Minimum Wage and Inflation Introduction The debate on whether to tie minimum wage to inflation has been going on for some time now. The issue has reached the corridors of powers if the recent move by President Obama is anything to go by. President Obama announced his support for the bill, currently in the senate, which proposes to hike the federal minimum wage to $10.10 per hour from the current $7.25 - this is also indexed for inflation. The figure is still way below the estimated income, which is supposed to keep households out of poverty (Kosters, 2005).
It is estimated that up to a minimum wage of $11 per hour is required to keep families out of poverty. There are two opposing opinions to the debate on whether to tie the minimum wage to inflation. Opponents claim that the move to increase minimum wage could result to job loss while proponents believe that this is a good move that will improve the purchasing power of the households. My position is that minimum wage should be raised and should automatically increase with inflation. Proponents Several reasons have been fronted by the proponents of the debate on tying wage on inflation level in the economy.
For instance, a full time worker in America earns about $14500, which is way below the minimum wage required to strike the poverty line for the household. According to Kosters (2005), the minimum wage required to beat inflation stands at $23, 550. The increase in minimum wage proportionately to inflation level will go a long way to lift several households out of poverty, consequently leading to less social problems and costs associated with poverty. Moreover, research by the Economic Policy Institute points out that increasing minimum wage will ensure that more jobs are created and additional output realized in the economy.
This is because increase in wage results to motivation, hence increase in productivity. With increase in productivity in the economy, the growth of the economy is inevitable. It is important to note that increasing the wage bill for employees increases their purchasing power. This means that demand for goods and services increases in the economy. The implication of such a move is that it results into the extra pay being injected back to the economy through increased purchasing power of the worker.
For this reason, the spending stimulates growth in the economy (Card, 2008). In fact, research shows that for every $1 added to the minimum wage, the worker will spend on average an additional $2800 in the subsequent year (Card, 2008). The other notable contribution of an increase in minimum wage is that it results to reduced turnover. Motivation is key to retaining workforce and there is no better way to motivate workers than increasing their pay.
For instance, a case study conducted at the San Francisco Airport in 2003 unearthed that an increase in wage bill from $6.45 to $ 10 dollars for security workers resulted into significant reduction in turnover from 95% to just 19% (Flinn, 2010). This was coupled with increased level of performance by up to 35%. Consequently, increased minimum wage is considered to be a cost saving to the business it facilitates avoidance of the high costs associated with creation of turnover. Finally, increase in minimum wage results to more revenue to the government through income tax.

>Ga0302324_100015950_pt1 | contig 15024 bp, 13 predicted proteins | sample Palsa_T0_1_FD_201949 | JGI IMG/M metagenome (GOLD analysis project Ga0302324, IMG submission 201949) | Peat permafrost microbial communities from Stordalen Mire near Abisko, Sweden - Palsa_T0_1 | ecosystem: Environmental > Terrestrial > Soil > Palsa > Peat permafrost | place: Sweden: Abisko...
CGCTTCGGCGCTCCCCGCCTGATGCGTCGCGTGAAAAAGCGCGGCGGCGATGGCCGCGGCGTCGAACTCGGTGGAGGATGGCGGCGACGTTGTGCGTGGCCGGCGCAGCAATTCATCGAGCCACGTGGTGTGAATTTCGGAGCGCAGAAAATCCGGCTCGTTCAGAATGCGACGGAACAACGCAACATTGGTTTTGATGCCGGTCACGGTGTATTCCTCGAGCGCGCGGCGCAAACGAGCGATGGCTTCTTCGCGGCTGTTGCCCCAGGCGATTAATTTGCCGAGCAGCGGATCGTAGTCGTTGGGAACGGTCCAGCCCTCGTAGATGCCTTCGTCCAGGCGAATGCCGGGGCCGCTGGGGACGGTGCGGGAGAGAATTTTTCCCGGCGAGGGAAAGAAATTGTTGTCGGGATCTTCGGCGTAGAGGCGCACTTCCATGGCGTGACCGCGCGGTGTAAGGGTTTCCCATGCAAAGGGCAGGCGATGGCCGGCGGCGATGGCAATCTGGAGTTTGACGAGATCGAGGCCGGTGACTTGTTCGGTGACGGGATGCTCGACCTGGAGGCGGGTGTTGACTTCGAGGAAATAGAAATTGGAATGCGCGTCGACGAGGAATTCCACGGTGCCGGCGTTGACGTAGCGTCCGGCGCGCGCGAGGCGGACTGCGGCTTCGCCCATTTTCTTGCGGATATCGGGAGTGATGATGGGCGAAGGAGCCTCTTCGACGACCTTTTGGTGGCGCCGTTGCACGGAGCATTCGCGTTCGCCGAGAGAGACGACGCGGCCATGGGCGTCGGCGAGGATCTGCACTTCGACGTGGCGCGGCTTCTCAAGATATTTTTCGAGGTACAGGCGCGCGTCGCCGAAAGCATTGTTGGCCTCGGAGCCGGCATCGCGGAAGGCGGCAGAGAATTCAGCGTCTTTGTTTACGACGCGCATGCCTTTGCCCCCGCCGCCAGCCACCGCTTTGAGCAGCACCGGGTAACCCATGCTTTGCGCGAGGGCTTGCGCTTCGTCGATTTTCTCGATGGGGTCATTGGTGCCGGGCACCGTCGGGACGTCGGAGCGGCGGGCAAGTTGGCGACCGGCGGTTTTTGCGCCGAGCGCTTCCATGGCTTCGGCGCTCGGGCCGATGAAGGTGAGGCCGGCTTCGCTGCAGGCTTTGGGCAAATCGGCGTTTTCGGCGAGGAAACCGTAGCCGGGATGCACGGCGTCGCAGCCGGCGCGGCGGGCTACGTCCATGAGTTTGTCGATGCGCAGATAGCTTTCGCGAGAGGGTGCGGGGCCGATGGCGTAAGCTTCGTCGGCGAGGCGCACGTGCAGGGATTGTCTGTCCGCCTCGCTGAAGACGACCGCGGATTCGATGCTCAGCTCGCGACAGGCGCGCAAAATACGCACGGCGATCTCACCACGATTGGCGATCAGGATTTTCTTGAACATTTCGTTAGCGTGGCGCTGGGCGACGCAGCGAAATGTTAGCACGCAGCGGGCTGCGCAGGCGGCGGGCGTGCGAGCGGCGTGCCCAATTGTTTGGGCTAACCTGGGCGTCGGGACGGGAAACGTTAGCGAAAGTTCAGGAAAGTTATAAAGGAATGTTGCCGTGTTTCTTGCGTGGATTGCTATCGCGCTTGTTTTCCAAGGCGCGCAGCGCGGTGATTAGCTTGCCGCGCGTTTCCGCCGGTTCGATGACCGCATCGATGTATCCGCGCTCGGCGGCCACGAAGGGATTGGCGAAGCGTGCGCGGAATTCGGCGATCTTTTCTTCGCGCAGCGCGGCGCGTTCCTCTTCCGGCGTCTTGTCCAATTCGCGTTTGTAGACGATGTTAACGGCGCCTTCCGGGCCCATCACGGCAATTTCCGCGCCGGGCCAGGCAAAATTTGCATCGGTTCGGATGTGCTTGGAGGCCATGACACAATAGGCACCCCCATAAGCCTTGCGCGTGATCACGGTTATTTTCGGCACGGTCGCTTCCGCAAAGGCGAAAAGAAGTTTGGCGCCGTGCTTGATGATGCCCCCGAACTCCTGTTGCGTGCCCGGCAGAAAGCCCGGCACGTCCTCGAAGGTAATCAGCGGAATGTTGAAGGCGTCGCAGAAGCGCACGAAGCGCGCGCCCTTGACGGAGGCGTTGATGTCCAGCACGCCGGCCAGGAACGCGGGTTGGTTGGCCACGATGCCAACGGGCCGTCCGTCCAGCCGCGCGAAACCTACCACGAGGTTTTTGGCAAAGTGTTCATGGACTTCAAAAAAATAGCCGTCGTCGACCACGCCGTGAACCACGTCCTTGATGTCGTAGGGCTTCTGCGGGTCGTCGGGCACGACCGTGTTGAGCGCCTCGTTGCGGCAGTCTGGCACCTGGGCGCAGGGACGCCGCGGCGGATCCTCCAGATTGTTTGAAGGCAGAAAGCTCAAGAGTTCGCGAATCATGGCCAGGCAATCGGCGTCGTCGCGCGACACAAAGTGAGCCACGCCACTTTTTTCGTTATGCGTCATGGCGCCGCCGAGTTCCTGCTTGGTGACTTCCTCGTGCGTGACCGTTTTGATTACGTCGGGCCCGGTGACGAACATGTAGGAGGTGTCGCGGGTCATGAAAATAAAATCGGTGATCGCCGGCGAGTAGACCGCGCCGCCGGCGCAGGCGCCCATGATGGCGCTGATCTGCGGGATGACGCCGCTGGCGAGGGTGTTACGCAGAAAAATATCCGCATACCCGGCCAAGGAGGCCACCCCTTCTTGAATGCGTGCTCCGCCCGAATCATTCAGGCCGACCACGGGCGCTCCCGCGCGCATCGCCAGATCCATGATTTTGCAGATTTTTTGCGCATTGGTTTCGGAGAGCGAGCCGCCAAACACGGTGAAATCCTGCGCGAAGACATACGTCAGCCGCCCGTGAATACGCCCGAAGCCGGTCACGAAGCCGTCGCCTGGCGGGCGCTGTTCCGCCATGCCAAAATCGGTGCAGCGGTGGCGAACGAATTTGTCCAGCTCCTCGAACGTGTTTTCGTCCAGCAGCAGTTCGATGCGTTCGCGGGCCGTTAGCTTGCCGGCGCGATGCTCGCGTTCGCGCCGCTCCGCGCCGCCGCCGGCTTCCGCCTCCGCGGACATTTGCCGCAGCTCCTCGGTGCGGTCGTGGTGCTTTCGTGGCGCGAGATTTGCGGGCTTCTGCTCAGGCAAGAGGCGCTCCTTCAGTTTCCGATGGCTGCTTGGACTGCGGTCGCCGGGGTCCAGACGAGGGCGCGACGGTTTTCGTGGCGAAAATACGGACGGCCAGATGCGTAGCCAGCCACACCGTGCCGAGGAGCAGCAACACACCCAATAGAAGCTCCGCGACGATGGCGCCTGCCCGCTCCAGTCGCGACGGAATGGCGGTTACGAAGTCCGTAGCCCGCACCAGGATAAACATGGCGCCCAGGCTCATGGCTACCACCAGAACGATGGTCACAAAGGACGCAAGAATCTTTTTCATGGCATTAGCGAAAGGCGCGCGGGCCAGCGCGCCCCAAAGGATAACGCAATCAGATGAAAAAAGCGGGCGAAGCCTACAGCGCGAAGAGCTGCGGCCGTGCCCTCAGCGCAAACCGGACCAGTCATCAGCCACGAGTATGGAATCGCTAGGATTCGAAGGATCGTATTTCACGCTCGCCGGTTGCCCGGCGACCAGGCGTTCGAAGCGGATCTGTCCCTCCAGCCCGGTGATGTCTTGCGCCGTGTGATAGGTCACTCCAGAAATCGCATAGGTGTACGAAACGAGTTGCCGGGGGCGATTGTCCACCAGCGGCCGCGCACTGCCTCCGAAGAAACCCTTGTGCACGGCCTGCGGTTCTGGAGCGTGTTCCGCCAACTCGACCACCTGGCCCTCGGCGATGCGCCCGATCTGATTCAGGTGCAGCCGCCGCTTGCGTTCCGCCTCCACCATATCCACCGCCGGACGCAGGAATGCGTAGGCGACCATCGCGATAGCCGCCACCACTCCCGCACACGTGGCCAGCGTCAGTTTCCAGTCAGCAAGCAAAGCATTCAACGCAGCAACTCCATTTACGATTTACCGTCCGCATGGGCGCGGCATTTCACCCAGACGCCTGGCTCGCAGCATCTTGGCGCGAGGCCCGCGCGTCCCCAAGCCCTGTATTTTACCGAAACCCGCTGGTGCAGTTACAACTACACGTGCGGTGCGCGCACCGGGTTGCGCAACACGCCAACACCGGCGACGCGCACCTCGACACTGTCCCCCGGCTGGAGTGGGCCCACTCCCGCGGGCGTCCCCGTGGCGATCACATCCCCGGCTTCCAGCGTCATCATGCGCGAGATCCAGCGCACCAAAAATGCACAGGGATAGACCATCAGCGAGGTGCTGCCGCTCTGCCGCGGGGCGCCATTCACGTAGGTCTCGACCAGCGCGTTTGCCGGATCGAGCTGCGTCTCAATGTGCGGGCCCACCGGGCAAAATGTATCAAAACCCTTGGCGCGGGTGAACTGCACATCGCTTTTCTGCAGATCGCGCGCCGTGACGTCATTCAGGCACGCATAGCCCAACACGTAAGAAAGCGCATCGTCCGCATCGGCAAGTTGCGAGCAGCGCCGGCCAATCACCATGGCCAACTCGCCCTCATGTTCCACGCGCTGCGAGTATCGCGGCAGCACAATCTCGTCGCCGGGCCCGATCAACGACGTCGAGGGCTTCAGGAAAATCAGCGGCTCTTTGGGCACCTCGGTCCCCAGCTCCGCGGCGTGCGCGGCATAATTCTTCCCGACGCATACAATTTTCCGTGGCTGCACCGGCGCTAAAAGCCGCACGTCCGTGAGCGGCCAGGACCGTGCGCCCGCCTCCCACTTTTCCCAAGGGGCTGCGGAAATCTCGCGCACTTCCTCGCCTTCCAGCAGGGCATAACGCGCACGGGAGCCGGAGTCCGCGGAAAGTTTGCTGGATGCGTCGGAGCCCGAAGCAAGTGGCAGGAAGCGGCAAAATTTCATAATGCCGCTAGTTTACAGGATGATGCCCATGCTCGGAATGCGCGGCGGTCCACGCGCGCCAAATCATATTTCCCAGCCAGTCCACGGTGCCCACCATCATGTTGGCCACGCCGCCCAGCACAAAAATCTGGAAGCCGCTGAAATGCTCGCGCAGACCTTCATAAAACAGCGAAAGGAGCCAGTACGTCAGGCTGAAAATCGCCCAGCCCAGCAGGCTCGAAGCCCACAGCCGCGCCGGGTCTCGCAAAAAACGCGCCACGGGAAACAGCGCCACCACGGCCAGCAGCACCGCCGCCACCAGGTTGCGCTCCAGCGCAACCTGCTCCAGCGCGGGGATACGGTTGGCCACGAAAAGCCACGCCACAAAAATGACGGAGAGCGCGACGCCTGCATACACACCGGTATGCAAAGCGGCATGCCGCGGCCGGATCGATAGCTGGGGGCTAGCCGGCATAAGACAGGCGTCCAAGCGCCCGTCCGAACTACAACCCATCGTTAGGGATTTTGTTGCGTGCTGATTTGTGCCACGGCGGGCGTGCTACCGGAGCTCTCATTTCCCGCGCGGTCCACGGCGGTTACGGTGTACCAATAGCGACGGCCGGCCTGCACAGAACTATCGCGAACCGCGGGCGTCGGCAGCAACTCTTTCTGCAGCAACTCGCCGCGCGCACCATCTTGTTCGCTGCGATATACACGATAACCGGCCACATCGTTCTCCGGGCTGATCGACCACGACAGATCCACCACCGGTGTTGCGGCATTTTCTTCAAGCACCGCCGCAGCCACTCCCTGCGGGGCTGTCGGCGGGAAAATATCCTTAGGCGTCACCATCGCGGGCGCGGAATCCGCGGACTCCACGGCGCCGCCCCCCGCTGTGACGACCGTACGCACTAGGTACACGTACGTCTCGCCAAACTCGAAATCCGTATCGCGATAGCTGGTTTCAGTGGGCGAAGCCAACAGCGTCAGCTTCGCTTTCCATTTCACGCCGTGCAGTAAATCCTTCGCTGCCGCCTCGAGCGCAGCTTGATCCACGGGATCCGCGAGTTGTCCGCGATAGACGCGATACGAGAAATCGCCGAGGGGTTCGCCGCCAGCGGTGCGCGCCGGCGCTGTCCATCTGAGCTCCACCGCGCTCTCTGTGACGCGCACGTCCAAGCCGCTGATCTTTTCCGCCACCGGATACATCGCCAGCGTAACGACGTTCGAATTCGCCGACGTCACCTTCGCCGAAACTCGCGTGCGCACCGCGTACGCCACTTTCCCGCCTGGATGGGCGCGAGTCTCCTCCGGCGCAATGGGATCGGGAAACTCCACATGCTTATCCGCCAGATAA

The income tax is always proportional to income, hence increase in minimum wage means that people will be taxed more and the government is in a position to acquire the much needed revenues to finance various social programs in the economy. Opponents The opponents of increase of minimum wage front various reasons in their opposition to the arrangement. Top on the list is that increase in minimum wage results to increase in cost of doing business, which in turn results to reduced levels of profits to businesses.
The primary goal of any business unit is to make profit and the best way to achieve this goal is through maximizing revenue and minimizing costs (Flinn, 2010). Owners of businesses, in a bid to cut costs and increase profitability, always target low labor costs. By raising the minimum wage, most businesses become less profitability. This move is also likely to scare away potential investors because most local and domestic investors can have a feeling that the cost of doing business in America is high.
As a result, they are likely to shift to other economies with friendly wage policies. The other negative aspect of increasing minimum wage proportionately with inflation level is that it could result to layoffs by the companies in a bid to accommodate the new-hiked minimum wage (Flinn, 2010). This, apparently, includes the government’s objective of increasing the levels of employment in the economy, which is already grappling with high unemployment levels. Conclusion Increasing minimum wage is good for an economy in many ways.
It has the capacity to solve the social problem of poverty because it can be able to lift majority of Americans out of poverty. Moreover, increased minimum wage automatically results into improved economic performance, due to increased demand for goods and services as a result of improved purchasing power of the workers. Finally, increased minimum wage saves the government the social costs needed to deal with social problem of poverty and its related consequences like crime. Surely, the benefits of increasing minimum wages supersede the disadvantages and, hence, this move should be advocated. References Card, D.
(2008). Myth and Measurement: The New Economics of the Minimum Wage. New York: Princeton University Press. Flinn, C. (2010). The Minimum Wage and Labor market Outcomes. Massachusetts: MIT Press. Kosters, M. The Effects of Minimum Wage on Employment. New York: AIE Press.